Vitamin D levels can also be depleted by drugs, including barbiturates, carbamazepine, cholestyramine, cimetidine, colestipol, corticosteroids, famotidine, fosphenytoin, isoniazid, mineral oil, nizatidine, phenobarbital, phenytoin, ranitidine, and rifampin. Kauffman additionally notes that cholestyramine and colestipol also deplete cholesterol.

"Sodium valproate is one of the few [ ] drugs that lower vitamin D levels and one of the few gestational drugs that lead to autism," states Cannell [Cannell JJ, Autism and vitaminD. MedHypotheses 2008;70:750-759.]

Kaffman also suggests that there is a potential cancer link between vitamin D depletion and the use of prevastatin [Shepherd J, Blauw GJ, Murphy MB, et al. Pravastatin in elderly individuals at risk of vascular disease (PROSPER): a randomised controlled trial. Lancet 2002;360:1623-1630.]

Good sources of vitamin D (apart from the sun) include fish, cod liver oil, and shiitake mushrooms. A more complete list is available from Holick, MF. Vitamin D deficiency. NEngl JMed 2007;357:266-281.

But if you ARE going to bask under the sun's golden rays, apparently a mere 15 minutes of summer noonday sun on both sides of the body will generate the equivalent of 10,000 IU of D3 in most light-skinned adults. Apparently a repeat top-up once or twice a week is all that's needed to keep one's levels up. Glass, plastic and clothing will seemingly absorb nearly all UV-B from sunlight.

Even safer (for us Australians, anyway) is grabbing just 5-10 minutes of direct sun on the arms and legs; it generates around 3,000 IU. That's easy to accomplish by the simple act of driving to pick up the kids from school, walking to the shops, walking around the park for exercise, and so on.

We know that exercise is beneficial in the treatment and management of depression; it looks like getting some sunshine is an additional help.



Source: Kauffman, Joel M.(2009) Benefits of Vitamin D Supplementation, Journal of American Physicians & Surgeons; Summer2009, Vol. 14 Issue 2, p38-45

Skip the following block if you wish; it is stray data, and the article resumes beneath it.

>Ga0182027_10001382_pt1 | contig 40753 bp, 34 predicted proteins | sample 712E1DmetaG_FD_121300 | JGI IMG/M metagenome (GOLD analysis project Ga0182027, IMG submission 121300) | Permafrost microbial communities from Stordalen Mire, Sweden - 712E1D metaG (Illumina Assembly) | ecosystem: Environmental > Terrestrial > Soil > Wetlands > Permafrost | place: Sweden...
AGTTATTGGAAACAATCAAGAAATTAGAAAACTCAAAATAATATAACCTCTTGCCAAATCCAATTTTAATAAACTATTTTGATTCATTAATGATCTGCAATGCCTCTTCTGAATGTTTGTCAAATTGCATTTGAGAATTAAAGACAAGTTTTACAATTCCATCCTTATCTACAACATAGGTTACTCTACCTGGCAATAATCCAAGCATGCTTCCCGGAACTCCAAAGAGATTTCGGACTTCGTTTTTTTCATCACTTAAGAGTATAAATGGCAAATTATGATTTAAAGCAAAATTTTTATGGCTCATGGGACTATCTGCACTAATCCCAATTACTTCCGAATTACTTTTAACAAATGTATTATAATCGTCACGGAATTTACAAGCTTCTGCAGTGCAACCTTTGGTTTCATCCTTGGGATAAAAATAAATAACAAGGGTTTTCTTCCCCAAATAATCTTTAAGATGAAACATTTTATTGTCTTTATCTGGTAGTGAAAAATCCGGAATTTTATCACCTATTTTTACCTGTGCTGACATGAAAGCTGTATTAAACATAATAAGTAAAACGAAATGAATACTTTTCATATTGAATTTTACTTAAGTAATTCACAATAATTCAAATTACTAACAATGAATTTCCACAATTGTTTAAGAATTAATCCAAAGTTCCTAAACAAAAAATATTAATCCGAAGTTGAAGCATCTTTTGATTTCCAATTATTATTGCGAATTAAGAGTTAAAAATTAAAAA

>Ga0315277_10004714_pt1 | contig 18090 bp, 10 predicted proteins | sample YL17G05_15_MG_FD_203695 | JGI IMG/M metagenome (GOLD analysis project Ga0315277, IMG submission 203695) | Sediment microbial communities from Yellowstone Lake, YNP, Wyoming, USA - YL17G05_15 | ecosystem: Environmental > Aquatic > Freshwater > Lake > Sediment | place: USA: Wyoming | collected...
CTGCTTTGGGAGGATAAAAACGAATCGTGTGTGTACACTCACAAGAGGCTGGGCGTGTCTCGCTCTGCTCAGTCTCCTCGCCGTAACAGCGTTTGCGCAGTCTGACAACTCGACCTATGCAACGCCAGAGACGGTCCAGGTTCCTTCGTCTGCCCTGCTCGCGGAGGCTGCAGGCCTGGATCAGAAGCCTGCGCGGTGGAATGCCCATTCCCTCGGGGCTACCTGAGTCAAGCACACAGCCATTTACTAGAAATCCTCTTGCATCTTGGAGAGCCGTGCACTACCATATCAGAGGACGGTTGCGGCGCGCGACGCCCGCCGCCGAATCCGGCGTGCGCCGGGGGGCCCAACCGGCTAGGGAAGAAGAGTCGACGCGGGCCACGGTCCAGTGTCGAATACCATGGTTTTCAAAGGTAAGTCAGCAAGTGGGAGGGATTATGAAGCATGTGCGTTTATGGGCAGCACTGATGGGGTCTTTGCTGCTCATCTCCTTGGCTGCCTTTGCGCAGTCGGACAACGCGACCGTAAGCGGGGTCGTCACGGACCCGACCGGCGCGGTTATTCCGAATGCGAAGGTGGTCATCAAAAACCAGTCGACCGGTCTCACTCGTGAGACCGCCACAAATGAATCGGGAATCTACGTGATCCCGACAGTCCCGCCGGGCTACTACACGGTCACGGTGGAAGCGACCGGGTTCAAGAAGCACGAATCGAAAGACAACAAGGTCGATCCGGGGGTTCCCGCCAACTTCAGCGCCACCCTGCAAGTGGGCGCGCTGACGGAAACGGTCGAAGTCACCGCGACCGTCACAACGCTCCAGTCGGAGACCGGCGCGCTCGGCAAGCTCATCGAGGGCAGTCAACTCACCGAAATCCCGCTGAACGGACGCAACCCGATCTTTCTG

Joel Kauffman, PhD., is professor of chemistry emeritus at University of the Sciences in Philadelphia and a freelance writer on medical topics.

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Antidepressants and suicide

Here’s a statement of the bleedin’ obvious: ‘depression increases the risk of suicide.’

But the research community is divided as to whether one of the extremely unwanted side-effects of second-generation antidepressants is an actual increase the likelihood of suicide, especially in the initial phases of medication, or not.


Which antidepressant do I take first?

The Harvard Mental Health Letter in its May 2009 issue looks at the issue of choosing which antidepressant may be the best one to begin a pharmacological regime.

Recognising that each different type of antidepressant carries with it different types of possible side-effects, the Letter reports on a large meta-analysis which shows two antidepressants having a slight (emphasis on ’slight’) edge of the rest in terms of efficacy and tolerability.

But that is not to say that side-effects are not to be considered when thinking about which drug with which to start treatment.